Feb 25, 2020

Materials Finalized, Pre-Trip Plan Reviewed

Horizontal Load Calculations
Horizontal Load Calculations

Our team has been working diligently to prepare for implementation this Summer. Our largest milestone on the way was submitting our draft for the Implementation Pre-Trip Plan to receive comments and scrutiny from professional engineers.

Our work at the end of last year and the beginning of this year culminated in submittal of this draft on February 3rd -- we did many technical calculations, requested funding, and held focused meetings about types of roofing, columns, and even gutters we'd use.

In the draft plan document, we detail our:

  • Design
  • Budget
  • Schedule
  • Monitoring Data Collection
  • Community Based Organization
  • Operations and Maintenance Plan

This week, we were given the review of our draft by three professional engineers who provided us extensive feedback on the minutia of our design and project, from the size of our rebar to the soil density underneath our project. Our team is working right now to revise our document and respond appropriately to the dozens of pointers and critiques we’ve received. We’ve also begun to order the most specialized materials for our construction, such as the 170 meters of square steel sections we will need for the roof trusses and large 10kL tanks we will use to store the water over the system's lifetime.

This is the most ambitious project CU EWB Rwanda has undertaken thus far, and we predict it will serve roughly double the population of our other systems. This will be achieved by maximizing our roof area – we’ve settled on crafting a roof which takes up as much of our allotted footprint as possible, collecting the most rainwater possible to best serve the larger community. Our team also predicts that more people will come to this Gasiza system when it is finished because it is in a more isolated area than our previous implementations, which means the effective radius of people for which it is the best option to meet their water needs will be wider.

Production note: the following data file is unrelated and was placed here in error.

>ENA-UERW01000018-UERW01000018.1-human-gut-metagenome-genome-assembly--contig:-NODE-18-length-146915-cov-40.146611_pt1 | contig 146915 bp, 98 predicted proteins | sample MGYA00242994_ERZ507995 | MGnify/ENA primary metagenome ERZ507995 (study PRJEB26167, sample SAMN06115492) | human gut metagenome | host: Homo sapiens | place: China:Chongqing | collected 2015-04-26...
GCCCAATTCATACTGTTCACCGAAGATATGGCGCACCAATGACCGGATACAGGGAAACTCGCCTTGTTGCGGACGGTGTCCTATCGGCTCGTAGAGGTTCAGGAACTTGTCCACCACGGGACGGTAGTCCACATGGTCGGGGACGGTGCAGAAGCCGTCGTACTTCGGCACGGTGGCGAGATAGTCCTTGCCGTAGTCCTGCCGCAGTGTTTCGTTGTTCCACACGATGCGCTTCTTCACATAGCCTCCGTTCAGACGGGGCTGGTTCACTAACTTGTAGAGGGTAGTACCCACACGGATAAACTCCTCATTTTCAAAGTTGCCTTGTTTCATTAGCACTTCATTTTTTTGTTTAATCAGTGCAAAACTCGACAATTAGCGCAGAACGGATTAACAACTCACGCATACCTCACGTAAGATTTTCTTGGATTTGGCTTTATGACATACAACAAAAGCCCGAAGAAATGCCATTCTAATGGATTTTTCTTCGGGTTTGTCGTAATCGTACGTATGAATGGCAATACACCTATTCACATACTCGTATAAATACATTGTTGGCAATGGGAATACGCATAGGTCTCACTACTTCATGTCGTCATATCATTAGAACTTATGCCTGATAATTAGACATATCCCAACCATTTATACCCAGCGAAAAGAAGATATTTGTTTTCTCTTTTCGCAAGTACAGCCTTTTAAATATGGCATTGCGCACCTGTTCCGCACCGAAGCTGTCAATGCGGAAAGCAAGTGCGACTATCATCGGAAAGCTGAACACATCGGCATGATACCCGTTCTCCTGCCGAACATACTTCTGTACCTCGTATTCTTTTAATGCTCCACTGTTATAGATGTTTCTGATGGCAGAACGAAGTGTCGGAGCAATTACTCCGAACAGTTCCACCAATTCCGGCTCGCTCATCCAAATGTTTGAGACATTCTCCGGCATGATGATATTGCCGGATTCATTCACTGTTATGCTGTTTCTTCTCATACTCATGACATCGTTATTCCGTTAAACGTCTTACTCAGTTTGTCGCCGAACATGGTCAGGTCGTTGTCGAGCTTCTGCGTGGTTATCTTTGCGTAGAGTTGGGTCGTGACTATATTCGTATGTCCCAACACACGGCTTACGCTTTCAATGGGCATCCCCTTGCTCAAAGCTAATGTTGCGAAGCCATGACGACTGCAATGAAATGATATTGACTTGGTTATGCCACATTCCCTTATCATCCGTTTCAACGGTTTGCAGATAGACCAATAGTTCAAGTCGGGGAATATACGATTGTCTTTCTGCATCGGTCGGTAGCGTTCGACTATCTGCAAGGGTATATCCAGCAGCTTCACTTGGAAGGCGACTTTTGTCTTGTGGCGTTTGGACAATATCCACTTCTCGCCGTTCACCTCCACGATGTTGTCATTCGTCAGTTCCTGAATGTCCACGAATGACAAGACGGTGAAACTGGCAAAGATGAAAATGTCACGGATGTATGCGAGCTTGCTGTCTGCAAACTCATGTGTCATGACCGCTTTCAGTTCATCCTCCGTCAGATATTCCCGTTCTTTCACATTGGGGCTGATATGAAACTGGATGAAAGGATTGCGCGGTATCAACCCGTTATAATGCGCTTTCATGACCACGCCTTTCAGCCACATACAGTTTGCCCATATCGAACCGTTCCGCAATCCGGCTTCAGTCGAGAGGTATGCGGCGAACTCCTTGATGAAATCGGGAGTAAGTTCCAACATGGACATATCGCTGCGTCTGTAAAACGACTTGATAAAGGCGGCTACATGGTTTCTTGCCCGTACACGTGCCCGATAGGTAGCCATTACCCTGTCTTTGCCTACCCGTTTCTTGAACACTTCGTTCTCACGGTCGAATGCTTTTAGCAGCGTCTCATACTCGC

Because we’ve submitted a complete design for our system, we now know exactly what it will look like on the final site in Gasiza, and pictured is the CAD model for what the system will look like when we implement in Summer.

Beam Stress&Moment Calculations
Beam Stress&Moment Calculations
Column Calculations
Column Calculations

Attachments:
Aug 30, 2017

Summer 2017 Progress Report

The Children of Cyanika, Rwanda
The Children of Cyanika, Rwanda

This summer has been eventful for our team.  We had the wonderful opportunity to visit the four sites in which we have already implemented our water catchment systems and look into the new site for the summer of 2018.  However before I give too many details, our team would like to thank our donors.  The work that we do is currently affecting 2,000 people in rural Rwanda who were previously walking many miles to obtain water during the drought season.  The necessity and frequency of obtaining water had prevented women from working full time, children from going to school, and the eldery from bathing.  The systems are expensive, but the value they add the to lives of people around the world is priceless.  Thank you for your continued support and encourgement.